Bakery, Recipes
Comments 8

Vegan Monday: Black Tahini Cake With Brandy – And It’s Very Chewy!

So.. my experiments with black tahini continues! And today I have a black cake recipe for you made this slightly bitter tahini type. This cake is very chewy in the middle and quite crusty on the outside. And to “spice” things up, there is also some brandy in it.




This beautiful pitch-black cake is a version of tahinopita, Greek tahini cake. I added my own twist to the traditional recipe by changing the regular tahini to black tahini and adjusting the spices a bit. (And yes, I listened to Back to Black by Amy Winehouse a lot while making this cake!)



Considering the texture, this is no traditional cake. The dough is very crumbly. You will see below in the instructions that when you put the dough in the cake pan, you will have to use something to spread the dough in the pan and smoothen it. As you can see, I just used my hand, the dough is that much solid.



The cake gets harder and crustier the second day, while inside of it stays chewy. I liked eating my slice by dipping into fresh tea, like a biscuit! But you can just eat with some coffee and tea without dipping as well, of course! Enjoy your slightly weird coloured new cake!




Difficulty:  ★☆☆ (Easy)
(makes 1 cake in 24cm cake pan)


Printable PDF-recipe (no photos)


5.5 dl (or 2 cups + 3 tbsp + 1 tsp) all-purpose flour
5 tbsp cornstarch
1/4 tsp ground allspice
2 tsp baking powder
1 tbsp ground cinnamon
1 tsp ground cardamom
1/4 tsp ground cloves
2.5 dl (or 1 cup) black tahini
2.5 dl + 4 tbsp (or 1 1/4 cups) granulated white sugar
4 tbsp brandy
zest and juice of an orange


For decorating the top after baking:
powdered sugar



1. Preheat the oven to 180C. Grease a 24cm cake pan and line the bottom with baking paper.



2. In a medium bowl, mix all dry ingredients (the first 7 ingredients in the list above) and set aside.




3. In the bowl of an electric mixer, put black tahini and sugar and beat until well combined.





4. Add brandy, zest and juice of an orange and continue beating. Scrape sides of the bowl with a spatula if needed.







5. Add dry ingredients and beat until all ingredients are incorporated. Again, scrape sides of the bowl if needed.





6. Transfer the dough to the cake pan. The dough will be very crumbly, don’t worry, nothing like a regular cake batter. Spread the crumbly dough to cover whole pan and smoothen the surface: you can, for instance, use your hand, back of a spoon…



7. Put the cake in the oven, in medium rack and bake for about 45 min, or until a toothpick inserted in the middle comes out clean. After that, take it out of the oven and let it cool in the pan down to room temperature. The cake, when it’s fresh, can still be very crumbly so when it’s down to room temperature and you want to take it out of the pan, be careful. Dust the surface with a thin layer of powdered sugar. Enjoy!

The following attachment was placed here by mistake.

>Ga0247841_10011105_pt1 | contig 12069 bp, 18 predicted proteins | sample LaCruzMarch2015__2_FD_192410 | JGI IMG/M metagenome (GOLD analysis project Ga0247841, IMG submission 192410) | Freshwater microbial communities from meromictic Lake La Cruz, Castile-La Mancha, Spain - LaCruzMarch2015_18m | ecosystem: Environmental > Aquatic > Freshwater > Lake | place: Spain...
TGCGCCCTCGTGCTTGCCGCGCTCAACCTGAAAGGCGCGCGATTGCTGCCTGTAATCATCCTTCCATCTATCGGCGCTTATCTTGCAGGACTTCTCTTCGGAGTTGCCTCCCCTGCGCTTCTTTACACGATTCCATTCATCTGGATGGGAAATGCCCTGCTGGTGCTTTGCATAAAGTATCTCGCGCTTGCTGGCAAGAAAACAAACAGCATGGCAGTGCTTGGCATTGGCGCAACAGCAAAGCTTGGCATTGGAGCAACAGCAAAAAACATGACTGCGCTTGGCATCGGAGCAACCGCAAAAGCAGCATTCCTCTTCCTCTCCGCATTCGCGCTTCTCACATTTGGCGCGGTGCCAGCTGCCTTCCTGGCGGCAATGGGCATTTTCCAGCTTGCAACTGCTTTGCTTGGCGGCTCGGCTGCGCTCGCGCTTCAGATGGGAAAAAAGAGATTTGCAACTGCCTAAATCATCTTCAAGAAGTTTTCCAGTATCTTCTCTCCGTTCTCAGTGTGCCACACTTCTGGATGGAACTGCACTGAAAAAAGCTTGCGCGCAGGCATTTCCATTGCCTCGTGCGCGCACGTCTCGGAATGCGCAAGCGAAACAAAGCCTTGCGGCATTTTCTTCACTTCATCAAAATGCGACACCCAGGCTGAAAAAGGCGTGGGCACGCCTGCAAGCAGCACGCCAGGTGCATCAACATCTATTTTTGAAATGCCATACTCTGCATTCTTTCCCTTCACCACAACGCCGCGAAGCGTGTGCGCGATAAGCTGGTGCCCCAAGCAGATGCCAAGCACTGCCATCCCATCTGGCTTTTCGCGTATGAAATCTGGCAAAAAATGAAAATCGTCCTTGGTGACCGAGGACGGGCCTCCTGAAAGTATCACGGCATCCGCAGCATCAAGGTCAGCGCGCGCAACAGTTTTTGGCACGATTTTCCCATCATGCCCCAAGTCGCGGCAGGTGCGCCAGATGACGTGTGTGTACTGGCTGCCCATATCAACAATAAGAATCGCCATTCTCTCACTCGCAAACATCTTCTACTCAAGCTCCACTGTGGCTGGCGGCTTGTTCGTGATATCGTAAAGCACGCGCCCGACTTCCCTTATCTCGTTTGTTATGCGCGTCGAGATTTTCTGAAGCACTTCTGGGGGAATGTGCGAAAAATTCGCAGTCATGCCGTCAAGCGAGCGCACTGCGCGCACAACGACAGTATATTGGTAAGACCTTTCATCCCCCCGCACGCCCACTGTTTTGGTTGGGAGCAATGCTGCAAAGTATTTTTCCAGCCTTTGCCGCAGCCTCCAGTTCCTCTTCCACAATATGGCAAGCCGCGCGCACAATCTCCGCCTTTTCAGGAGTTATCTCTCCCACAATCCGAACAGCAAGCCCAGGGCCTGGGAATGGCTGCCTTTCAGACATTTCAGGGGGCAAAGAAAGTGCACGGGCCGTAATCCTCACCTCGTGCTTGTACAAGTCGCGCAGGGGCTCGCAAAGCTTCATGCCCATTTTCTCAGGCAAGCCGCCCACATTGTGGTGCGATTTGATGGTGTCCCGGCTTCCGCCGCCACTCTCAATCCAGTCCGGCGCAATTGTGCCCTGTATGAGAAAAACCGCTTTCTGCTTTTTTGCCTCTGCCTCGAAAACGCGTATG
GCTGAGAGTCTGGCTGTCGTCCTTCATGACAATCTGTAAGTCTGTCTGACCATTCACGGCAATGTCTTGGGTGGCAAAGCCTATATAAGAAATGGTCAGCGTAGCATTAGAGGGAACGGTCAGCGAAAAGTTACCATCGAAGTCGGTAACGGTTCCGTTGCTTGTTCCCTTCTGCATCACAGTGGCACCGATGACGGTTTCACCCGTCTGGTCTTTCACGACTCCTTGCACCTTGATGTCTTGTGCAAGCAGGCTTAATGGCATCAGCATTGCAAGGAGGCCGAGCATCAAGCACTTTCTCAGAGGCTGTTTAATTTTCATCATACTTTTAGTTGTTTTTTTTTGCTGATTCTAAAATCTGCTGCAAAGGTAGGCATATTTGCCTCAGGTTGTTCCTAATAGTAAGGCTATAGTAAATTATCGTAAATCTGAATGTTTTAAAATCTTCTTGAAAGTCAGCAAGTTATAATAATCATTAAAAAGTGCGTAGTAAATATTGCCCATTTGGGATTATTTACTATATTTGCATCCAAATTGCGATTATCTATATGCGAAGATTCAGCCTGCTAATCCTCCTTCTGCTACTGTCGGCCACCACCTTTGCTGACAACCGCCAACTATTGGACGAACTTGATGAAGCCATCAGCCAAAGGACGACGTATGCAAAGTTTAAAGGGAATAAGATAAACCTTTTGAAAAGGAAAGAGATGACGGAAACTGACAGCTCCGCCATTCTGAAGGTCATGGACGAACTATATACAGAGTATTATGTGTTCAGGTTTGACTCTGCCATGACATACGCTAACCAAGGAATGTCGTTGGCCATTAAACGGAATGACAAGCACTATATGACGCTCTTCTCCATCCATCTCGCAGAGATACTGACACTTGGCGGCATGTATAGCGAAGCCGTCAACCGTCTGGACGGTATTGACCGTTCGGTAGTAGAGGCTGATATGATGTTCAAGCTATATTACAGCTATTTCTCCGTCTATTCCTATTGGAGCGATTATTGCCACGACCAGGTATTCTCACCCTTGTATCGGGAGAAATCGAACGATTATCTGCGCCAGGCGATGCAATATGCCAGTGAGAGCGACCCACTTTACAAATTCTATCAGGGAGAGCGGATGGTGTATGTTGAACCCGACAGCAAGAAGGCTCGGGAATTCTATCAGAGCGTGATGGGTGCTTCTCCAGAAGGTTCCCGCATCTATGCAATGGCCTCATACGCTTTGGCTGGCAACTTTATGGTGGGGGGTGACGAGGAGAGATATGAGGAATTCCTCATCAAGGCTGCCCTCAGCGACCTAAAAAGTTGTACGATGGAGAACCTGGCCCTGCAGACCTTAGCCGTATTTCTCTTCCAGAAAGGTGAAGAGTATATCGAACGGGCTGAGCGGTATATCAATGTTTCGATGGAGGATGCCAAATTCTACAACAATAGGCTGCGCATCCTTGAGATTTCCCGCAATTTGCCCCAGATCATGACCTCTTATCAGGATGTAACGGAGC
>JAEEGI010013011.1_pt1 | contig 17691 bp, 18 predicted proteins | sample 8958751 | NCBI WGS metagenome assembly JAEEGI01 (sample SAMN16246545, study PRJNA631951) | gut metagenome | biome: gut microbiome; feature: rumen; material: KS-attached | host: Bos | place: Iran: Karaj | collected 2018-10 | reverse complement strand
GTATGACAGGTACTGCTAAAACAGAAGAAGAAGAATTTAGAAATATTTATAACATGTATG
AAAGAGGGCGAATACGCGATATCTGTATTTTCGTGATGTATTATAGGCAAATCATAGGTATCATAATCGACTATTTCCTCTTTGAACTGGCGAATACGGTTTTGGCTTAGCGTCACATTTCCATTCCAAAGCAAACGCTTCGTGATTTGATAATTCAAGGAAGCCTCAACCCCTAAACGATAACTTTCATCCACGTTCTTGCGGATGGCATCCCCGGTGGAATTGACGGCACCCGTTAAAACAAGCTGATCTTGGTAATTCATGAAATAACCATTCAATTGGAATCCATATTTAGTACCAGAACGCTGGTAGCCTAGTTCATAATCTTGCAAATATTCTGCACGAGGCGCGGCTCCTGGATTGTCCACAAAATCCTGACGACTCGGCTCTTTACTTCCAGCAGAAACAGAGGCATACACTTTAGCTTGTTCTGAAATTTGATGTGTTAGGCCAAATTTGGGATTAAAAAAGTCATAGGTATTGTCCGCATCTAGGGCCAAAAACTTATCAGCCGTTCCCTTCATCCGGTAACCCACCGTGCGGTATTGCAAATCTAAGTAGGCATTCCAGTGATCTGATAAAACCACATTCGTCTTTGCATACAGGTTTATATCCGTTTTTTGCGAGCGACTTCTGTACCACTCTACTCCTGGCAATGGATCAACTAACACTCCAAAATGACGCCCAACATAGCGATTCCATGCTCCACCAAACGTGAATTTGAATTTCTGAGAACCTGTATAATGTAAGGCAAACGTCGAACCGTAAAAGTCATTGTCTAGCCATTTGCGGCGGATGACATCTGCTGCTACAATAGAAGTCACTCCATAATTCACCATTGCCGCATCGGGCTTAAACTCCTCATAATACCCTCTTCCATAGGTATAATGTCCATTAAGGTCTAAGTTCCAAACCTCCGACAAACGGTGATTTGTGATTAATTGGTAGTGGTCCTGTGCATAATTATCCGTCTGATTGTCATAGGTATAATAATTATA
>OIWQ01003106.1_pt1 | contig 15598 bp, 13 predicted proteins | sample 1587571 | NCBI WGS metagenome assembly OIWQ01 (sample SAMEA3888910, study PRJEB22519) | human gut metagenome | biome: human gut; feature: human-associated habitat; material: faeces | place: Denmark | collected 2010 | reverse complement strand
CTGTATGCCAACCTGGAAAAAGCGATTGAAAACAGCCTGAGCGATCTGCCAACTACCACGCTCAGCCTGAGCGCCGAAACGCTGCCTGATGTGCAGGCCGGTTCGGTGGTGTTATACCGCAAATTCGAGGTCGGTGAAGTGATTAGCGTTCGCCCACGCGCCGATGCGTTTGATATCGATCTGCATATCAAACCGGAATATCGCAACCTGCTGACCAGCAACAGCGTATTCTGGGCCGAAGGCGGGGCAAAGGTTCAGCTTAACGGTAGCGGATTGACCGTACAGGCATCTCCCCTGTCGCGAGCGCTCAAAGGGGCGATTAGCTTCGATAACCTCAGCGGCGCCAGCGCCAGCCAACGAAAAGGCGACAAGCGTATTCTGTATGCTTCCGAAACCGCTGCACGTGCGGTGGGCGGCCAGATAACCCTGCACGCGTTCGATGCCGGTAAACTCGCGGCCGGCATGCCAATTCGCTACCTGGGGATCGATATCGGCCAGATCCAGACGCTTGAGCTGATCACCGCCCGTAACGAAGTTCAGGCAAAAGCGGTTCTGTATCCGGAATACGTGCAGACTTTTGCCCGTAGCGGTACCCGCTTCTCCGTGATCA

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I'm a food blogger / food designer and entrepreneur who finally found the meaning of life by cooking, baking and eating together.


  1. Julia says

    I don’t have black tahini, only normal light tahini. Have never even seen it in shops. So can I try with it? Instead of using white sugar maybe brown sugar then, perhaps the colour would be nice brown then. Quite nice recipe, no fat at all 😊👍🏼

    • Yes, in fact, the original version of tahinopita is made with tahini you have. But if you are using that tahini then you can cut down the amount of sugar to 1 cup (4 tbsp less than my amount here), because normal tahini is not as bitter as black tahini. Enjoy!

      • Julia says

        Thank you Asli! I’ll make this tomorrow. On saturday I made your zucchini and corn bread and it became our favorite! It’s (actually it was 😉) juicy but crunchy too at the same time. Hardly can wait your next recipe!
        So you don’t use honey in vegerecipes? We have own bees because of pollination, we grow quite much our own food. The honey comes there aside and most of it have to take away, bees don’t manage to survive over winter only by honey, because it’s too heavy for their digestion. Italian honeybees are not fitted naturally to finnish winter. So I change honey to sugar for them.
        So this was for all of you who might judge me for eating honey 😄

      • Oh it’s lovely to hear that you liked the zucchini bread! About honey: personally i am not vegan, but i like cooking & baking vegan recipes as a challenge (and i also want to show a variety of different diets to my readers, eating the same recipes myself and giving myself a few vegan days a week). I’m still learning about veganism and i see that most vegans do not eat honey so i also do not use honey in my vegan recipes – however, people can always substitute according to their wishes. And it’s so cool and great that you’re growing your own food! – I wish I could do that too, but it’s a bit hard here in Finland heheh, especially in a tiny apartment and in a climate of winters. 😳

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